SG and ES330 tuning problems

Discussion in 'Vintage SG' started by guitarman555, Mar 11, 2019.

  1. guitarman555

    guitarman555 New Member

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    Hey, I have a Tribute 1961 SG and a vintage ES330, both of them have tuning problems, just not enough space on the bridge to get to the tone at few strings. In Tribute 1961 I will probably solve it by putting the bridge vice versa, but in my vintage ES330 I ´ve already turned it opposite site and not enough space! It drives me crazy, any thoughts, eg. another bridge, or some ammendment of current bridge?
     
  2. Ray

    Ray Well-Known Member

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    Maybe worth swapping to Nashville bridges if those are ABR-1 bridges ..? IMO Nashville bridges are superior to ABRs, any day.
     
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  3. DrBGood

    DrBGood Well-Known Member

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    You mean you have problems with intonation, not individual string tuning ?

    Flipping the whole bridge won't get you anywhere, since half the saddles are facing the other side. Have you tried flipping around the saddles that don't intonate.

    You can get a bridge with wider saddle travel. I recently got this one for my LP Ultra in an effort to debling the gold on it.

    s-l1600.jpg

    V2 body 1.jpg
     
    Last edited: Mar 11, 2019
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  4. guitarman555

    guitarman555 New Member

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    Many thanks, yes I am talking about intonation of some strings at higher frets adjustable by bridge saddles.
     
  5. PermissionToLand

    PermissionToLand Well-Known Member

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    Unfortunately with the ES-330, you may not be able to get a bridge with more space. I assume it's an ABR-1 bridge? There is currently no way to convert them easily to the wider Nashville style. I had to custom fabricate my own solution for my SG.
     
  6. guitarman555

    guitarman555 New Member

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    Why is not possible to change bridge on ES330? Thanks!
     
  7. PermissionToLand

    PermissionToLand Well-Known Member

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    The posts are different sizes and are installed differently. It would take a significant amount of work and devalue the guitar.
     
  8. Col Mustard

    Col Mustard Well-Known Member

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    The early Gibson guitars were designed in an age when guitar strings
    came in one gauge: heavy. So the solution to intonation problems on a
    "vintage" guitar is to use heavy gauge strings. .013s or larger...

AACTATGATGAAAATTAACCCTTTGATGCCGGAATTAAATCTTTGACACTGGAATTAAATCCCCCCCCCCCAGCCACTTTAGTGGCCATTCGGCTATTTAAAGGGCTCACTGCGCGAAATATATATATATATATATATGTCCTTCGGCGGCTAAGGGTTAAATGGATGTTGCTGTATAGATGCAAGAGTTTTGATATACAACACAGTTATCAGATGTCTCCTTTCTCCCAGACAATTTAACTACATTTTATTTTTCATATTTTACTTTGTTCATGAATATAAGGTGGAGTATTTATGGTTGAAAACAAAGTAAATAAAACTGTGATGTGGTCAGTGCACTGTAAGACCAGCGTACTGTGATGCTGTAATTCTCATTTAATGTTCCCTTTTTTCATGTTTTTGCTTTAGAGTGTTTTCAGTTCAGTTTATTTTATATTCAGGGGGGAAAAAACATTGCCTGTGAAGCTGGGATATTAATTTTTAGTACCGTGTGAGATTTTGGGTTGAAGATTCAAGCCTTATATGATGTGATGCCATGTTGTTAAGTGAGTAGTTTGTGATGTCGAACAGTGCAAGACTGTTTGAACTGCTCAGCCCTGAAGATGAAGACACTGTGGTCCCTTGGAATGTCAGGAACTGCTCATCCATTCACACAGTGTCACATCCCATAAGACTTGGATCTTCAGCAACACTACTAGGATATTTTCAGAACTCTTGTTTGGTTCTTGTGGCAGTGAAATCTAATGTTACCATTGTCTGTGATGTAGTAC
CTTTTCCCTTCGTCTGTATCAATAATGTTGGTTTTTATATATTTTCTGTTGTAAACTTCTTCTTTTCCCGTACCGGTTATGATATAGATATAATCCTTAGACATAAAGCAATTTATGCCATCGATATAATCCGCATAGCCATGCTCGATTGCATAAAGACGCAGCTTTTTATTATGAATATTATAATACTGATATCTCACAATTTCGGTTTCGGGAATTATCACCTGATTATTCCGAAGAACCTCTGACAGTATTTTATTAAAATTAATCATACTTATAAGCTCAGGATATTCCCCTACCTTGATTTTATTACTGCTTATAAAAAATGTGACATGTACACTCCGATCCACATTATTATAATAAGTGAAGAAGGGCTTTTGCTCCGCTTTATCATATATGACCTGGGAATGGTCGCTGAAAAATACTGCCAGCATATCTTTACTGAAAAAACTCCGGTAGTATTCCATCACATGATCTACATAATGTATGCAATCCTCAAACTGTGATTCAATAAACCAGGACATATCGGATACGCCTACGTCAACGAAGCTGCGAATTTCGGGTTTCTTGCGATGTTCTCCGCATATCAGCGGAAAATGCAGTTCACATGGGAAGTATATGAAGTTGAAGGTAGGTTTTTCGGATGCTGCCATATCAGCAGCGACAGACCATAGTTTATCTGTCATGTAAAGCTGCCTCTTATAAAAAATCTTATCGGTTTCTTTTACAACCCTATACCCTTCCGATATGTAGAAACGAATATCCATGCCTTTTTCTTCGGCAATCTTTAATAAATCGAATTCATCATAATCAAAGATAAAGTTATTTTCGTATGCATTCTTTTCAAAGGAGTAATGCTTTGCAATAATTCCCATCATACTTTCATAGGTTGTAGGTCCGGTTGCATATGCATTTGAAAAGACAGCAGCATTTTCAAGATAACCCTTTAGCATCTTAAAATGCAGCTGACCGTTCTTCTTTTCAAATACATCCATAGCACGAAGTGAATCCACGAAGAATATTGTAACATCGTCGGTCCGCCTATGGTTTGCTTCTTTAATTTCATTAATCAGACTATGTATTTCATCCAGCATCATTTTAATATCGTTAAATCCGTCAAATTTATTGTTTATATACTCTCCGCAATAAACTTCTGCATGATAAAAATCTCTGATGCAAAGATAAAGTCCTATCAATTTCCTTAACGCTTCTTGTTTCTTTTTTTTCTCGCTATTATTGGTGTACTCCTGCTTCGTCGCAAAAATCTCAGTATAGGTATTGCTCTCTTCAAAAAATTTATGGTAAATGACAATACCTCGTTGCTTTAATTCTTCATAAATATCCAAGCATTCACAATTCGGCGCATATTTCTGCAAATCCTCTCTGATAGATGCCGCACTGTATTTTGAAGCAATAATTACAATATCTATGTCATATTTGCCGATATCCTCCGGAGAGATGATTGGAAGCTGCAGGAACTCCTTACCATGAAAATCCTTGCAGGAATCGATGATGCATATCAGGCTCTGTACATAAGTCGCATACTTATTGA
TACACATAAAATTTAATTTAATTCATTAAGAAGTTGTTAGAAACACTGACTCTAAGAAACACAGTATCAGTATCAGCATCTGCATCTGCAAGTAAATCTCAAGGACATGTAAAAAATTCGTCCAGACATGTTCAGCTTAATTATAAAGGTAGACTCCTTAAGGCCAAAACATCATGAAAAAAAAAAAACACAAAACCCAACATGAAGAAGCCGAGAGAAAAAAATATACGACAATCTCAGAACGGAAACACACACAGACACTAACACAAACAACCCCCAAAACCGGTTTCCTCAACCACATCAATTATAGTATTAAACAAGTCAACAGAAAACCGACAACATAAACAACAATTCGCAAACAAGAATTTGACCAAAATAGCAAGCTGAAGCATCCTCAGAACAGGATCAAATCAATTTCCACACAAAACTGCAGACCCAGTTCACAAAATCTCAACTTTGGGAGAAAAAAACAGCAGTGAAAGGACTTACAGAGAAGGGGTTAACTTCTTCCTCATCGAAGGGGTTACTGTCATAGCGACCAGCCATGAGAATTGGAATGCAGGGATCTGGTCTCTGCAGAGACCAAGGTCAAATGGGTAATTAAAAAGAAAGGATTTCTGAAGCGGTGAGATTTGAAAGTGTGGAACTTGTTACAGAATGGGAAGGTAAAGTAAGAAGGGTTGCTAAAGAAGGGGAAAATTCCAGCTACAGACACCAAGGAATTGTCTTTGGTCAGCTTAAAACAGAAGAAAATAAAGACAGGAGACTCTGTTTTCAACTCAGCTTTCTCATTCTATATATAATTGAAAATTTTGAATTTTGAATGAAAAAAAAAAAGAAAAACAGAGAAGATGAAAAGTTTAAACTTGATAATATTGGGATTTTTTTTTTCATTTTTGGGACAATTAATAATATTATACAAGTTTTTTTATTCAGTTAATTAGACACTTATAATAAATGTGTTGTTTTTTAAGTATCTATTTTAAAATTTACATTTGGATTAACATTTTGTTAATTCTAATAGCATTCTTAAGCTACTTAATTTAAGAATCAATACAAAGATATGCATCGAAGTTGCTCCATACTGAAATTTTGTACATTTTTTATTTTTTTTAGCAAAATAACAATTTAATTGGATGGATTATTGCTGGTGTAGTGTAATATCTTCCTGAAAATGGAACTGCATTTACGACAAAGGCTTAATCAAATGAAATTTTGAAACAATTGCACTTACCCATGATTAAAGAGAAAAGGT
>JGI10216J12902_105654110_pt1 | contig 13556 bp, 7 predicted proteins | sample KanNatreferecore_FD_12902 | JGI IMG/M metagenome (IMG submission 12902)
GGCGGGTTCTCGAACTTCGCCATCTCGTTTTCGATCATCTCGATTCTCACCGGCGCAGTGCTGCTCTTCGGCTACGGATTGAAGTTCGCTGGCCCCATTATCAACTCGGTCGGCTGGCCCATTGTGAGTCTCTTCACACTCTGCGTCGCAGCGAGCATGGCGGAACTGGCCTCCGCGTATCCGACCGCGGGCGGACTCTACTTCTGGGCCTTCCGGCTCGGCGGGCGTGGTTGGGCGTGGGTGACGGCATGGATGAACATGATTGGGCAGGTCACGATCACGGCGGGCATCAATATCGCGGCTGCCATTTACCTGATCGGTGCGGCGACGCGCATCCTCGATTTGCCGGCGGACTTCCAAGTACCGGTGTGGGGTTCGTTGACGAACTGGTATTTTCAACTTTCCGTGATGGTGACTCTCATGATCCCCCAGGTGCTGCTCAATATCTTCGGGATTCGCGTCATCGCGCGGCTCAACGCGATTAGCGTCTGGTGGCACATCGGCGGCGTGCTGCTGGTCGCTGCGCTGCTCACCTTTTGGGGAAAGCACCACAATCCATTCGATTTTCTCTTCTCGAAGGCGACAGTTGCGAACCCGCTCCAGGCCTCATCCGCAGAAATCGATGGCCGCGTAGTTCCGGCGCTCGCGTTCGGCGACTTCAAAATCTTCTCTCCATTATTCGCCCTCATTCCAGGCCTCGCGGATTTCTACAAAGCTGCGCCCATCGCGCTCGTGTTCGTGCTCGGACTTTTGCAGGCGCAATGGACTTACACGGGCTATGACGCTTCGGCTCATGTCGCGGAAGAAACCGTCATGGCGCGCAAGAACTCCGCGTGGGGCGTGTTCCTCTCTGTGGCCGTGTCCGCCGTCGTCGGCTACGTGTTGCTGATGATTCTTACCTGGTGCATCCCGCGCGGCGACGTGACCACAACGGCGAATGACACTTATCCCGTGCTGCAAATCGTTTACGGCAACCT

The Nashville bridge (and the Harmonica bridge before it) were designed
    as improvements that would help guitarists achieve proper intonation
    with lighter gauge strings. They work as designed, and give no
    trouble. If you want to use lighter gauge strings, more modern guitars
    are best.

    When you own a 'vintage" guitar, it's best to honor it with the strings
    it was designed for. When you want to modernize your tone, modern
    guitars work better.
     
  9. Col Mustard

    Col Mustard Well-Known Member

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    that said, I would recommend professional setup.
    Find the best luthier you can afford, and take your guitar (s) to him.
    (I'd pick the one that gives the most trouble, and get that one set up
    first). Explain and demonstrate the problem, and see if the luthier
    can't put it right.

    Lots of us do our own setup work, but a pro luthier has tools and
    measuring equipment that most of us don't own. When you have
    trouble like you are describing, you might need resources and experience
    that you don't have at home.

    Most Gibsons stay in tune just fine. We see a lot of posts on this
    subject anyway, and IMHO many times the OP is just overlooking the
    easiest solution. Pro setup... by the best luthier in your area... the one
    that pro guitarists trust with their fretwork and repairs.

    The solution might be as easy as flipping individual bridge saddles
    around so they face backwards and can get a tiny bit more rearward
    travel for the notch.
     
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  10. Thumpalumpacus

    Thumpalumpacus Well-Known Member

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    Have you reversed the saddles as well to allow more travel?
     
  11. DrBGood

    DrBGood Well-Known Member

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    I never thought about that. Makes sense.
     
  12. Paul G.

    Paul G. Well-Known Member

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    Flip individual saddles. Most of mine are 3 treble strings facing forward, 3 wound strings facing backwards. My SG with ABR-1 is 2 high strings facing forward, G string facing backwards, D string facing forward, 2 bass strings facing backwards.
     
    flognoth and Thumpalumpacus like this.

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